Make sure you’ve got the right gear for your trip. I definitely recommend a backpack over any other kind of bag, and I’ve travelled with them all, including a convertible backpack/roller bag.
A backpack is simply the most flexible bag, easiest to move around with in all kinds of terrain, like up stairs, over broken pavement, gravel and dirt roads. It will force you to consider weight and what you pack a lot more than a rollerbag. A backpack is often designed with compartments in mind. That means you can easily seperate different items to make them easier to find later on. Another bonus is that you get a bit of exercise by carrying everything you brought on your back.
If you go the way of the wheels you will regret it. You will curse everytime you knock the bag over and it’s dragging upside down behind you. You will curse when the wheels come off, or you get to some stairs and you have to carry it by it’s crappy handles just for said handle to come off as you’re at the top. You will curse when the telescope handle breaks and won’t retract.
Don’t even think about going the way of the duffelbag, or the old fashioned suitcase. A duffelbag will destroy your bag by it’s unbalanced weight hanging off of one shoulder or being carried in your one arm. The same obviously goes for an old fashioned suitcase. A duffel bag has the extra disadvantage to not having many compartments and the handles easily coming off.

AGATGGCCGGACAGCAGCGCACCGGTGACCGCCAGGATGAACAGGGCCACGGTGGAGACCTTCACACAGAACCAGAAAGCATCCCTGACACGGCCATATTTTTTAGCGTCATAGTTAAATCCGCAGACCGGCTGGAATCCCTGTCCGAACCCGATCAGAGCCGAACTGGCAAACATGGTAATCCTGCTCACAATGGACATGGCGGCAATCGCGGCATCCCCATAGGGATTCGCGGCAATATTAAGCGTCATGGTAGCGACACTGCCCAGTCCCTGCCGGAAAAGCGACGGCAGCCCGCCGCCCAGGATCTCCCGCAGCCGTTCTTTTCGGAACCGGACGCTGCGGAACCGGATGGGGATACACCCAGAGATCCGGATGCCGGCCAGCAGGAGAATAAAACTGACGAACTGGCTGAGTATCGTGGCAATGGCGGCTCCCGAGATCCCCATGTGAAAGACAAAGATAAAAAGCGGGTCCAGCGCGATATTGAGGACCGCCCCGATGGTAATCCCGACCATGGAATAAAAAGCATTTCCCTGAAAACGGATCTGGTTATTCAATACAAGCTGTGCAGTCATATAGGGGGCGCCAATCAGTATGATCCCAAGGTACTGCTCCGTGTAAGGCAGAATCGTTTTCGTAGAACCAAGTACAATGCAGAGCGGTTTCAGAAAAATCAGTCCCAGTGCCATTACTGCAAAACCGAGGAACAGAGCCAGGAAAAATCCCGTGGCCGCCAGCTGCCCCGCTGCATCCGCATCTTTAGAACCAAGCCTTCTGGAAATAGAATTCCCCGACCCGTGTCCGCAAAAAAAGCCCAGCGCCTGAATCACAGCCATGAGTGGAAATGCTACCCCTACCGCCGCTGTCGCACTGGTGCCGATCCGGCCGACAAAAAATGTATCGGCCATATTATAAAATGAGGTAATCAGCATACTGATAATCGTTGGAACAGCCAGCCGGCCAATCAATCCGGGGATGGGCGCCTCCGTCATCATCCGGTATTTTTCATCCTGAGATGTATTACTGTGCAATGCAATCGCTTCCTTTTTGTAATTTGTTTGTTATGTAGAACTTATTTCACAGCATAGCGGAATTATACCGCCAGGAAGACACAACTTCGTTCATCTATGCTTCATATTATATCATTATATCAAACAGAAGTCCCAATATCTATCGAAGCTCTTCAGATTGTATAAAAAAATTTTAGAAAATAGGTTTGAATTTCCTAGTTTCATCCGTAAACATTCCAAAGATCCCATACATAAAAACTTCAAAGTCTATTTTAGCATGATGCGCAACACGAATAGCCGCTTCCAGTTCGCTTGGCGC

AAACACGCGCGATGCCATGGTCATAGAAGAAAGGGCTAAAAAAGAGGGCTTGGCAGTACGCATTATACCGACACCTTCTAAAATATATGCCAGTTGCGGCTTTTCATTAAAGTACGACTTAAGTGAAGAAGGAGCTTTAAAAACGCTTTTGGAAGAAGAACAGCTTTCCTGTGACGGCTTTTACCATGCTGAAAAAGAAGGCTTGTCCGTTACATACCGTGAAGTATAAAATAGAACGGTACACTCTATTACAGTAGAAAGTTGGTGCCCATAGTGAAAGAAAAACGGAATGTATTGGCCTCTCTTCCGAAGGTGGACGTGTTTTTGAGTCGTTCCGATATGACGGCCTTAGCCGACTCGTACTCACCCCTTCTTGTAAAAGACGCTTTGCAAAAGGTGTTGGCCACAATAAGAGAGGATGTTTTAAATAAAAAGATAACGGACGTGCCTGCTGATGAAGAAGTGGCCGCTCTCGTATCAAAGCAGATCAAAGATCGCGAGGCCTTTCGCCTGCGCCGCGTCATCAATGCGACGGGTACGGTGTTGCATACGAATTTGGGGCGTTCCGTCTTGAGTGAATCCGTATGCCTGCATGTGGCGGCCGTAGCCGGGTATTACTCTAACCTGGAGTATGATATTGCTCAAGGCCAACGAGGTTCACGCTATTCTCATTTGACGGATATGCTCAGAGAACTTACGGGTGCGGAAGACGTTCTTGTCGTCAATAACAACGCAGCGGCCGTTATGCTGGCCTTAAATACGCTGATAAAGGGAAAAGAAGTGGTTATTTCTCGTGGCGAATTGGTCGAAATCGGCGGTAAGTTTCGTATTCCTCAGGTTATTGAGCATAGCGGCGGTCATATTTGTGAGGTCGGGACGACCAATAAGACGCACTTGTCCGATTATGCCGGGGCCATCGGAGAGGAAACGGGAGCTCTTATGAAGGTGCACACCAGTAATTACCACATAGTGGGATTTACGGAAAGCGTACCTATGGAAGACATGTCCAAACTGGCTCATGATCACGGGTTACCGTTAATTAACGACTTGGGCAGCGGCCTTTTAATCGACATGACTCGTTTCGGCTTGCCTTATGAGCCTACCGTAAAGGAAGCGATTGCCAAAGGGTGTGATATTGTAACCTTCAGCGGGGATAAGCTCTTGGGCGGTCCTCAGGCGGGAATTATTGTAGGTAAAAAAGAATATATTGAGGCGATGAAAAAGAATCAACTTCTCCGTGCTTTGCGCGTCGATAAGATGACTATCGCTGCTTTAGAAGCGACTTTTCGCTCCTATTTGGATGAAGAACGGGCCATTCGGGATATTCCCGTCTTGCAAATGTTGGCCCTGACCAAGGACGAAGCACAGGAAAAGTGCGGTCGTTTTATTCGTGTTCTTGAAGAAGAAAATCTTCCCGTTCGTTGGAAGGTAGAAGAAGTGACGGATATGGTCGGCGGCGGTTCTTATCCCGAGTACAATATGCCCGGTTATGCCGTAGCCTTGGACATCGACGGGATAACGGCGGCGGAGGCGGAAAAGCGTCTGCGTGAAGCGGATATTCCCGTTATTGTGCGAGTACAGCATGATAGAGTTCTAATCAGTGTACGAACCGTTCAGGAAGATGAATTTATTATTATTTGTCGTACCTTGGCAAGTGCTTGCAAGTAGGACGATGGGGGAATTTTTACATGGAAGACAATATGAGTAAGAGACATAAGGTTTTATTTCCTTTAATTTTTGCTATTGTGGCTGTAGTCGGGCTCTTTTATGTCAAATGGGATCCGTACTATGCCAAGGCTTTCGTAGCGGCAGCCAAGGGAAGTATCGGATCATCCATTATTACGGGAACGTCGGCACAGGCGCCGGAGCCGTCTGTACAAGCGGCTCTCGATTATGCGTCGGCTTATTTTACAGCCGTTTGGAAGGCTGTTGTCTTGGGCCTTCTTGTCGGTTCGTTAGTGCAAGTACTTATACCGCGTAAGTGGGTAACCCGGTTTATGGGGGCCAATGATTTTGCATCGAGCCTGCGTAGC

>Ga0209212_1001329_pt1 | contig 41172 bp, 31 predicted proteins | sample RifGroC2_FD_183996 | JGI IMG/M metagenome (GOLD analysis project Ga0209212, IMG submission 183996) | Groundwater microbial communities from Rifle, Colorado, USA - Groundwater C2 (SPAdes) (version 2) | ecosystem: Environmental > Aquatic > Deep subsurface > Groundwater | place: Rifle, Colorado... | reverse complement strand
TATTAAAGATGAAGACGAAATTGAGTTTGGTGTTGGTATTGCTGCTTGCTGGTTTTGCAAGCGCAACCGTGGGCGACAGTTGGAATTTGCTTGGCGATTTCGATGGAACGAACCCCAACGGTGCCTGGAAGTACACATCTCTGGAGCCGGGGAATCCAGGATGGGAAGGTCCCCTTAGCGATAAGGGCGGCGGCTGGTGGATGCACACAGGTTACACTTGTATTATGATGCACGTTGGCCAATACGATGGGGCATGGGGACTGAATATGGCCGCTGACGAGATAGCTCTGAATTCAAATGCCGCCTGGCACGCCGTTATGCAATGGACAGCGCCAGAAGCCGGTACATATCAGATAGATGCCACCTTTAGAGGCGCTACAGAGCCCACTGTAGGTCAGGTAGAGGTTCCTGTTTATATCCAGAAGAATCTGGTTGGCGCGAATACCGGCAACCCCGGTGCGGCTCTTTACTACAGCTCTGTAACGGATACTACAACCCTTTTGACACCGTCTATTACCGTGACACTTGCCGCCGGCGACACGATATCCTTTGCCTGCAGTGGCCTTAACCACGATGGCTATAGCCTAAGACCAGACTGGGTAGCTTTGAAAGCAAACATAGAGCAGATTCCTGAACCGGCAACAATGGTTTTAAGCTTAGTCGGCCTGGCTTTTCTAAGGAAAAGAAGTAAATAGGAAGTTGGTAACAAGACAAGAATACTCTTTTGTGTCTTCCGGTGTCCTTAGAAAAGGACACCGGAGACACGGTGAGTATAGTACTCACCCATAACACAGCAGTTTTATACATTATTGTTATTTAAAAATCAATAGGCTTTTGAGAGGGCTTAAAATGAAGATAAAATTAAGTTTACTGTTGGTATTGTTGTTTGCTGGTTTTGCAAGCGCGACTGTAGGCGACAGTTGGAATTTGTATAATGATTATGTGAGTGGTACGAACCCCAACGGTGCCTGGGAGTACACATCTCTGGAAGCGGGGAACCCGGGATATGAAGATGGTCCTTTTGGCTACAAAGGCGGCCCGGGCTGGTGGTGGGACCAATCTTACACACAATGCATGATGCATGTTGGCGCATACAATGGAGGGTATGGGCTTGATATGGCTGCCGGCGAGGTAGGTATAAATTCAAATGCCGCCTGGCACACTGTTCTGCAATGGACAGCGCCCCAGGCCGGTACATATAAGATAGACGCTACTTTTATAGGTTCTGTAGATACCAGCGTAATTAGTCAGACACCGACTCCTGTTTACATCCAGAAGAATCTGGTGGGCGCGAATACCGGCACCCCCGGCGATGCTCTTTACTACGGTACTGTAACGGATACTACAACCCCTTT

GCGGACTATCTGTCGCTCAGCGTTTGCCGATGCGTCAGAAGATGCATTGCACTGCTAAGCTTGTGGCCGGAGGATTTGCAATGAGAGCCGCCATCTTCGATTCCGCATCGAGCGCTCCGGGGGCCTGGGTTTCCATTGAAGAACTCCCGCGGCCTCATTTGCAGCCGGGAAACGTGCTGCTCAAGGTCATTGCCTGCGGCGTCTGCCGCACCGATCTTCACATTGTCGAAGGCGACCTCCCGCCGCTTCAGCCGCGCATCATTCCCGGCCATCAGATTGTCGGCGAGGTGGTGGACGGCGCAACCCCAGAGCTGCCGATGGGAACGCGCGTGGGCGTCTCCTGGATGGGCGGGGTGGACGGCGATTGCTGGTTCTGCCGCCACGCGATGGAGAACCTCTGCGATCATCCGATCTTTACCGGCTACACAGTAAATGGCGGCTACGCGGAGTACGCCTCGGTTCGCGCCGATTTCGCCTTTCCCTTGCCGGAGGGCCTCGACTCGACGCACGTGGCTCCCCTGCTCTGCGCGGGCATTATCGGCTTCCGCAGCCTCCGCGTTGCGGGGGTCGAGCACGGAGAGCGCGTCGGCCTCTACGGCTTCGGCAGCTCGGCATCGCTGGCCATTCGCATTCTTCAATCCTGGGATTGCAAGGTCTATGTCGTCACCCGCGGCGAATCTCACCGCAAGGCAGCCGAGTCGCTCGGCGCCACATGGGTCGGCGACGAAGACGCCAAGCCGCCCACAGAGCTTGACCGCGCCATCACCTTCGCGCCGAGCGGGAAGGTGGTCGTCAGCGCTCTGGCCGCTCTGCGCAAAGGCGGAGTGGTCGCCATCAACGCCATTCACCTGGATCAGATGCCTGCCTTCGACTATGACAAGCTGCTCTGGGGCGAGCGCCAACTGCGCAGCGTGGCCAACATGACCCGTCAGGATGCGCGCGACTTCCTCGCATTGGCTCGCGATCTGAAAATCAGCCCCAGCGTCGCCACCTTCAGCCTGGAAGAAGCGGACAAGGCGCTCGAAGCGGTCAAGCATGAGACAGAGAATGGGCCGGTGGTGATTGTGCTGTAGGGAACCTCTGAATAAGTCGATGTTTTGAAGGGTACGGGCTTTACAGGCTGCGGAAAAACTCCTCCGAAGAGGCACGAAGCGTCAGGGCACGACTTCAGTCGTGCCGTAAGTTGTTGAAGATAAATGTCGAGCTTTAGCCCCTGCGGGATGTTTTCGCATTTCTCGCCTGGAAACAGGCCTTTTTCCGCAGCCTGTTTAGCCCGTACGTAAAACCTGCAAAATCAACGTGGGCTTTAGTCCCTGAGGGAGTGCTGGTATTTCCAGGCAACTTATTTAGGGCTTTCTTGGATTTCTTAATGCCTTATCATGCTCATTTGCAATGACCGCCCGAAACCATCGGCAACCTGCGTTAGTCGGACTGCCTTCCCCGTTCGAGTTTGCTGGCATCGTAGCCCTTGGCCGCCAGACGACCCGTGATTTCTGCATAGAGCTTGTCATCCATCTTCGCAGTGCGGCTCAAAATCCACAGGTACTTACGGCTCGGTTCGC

Apart from the bags you might want to consider the kind of trip you’re going on, if you will be hiking a lot you may want to bring (or better yet: wear on the flight) your hiking shoes/boots. Don’t bring snorkelling gear as it’s easier (and often cheaper) to buy it on site. Think and plan for the kind of climate you’re going to. Bring warm clothes to keep you snug on the coldest day for the destination you have in mind at the time of year. This links back to the first tip on this list: Be prepared. Do your research, know where you’re going and prepare for it.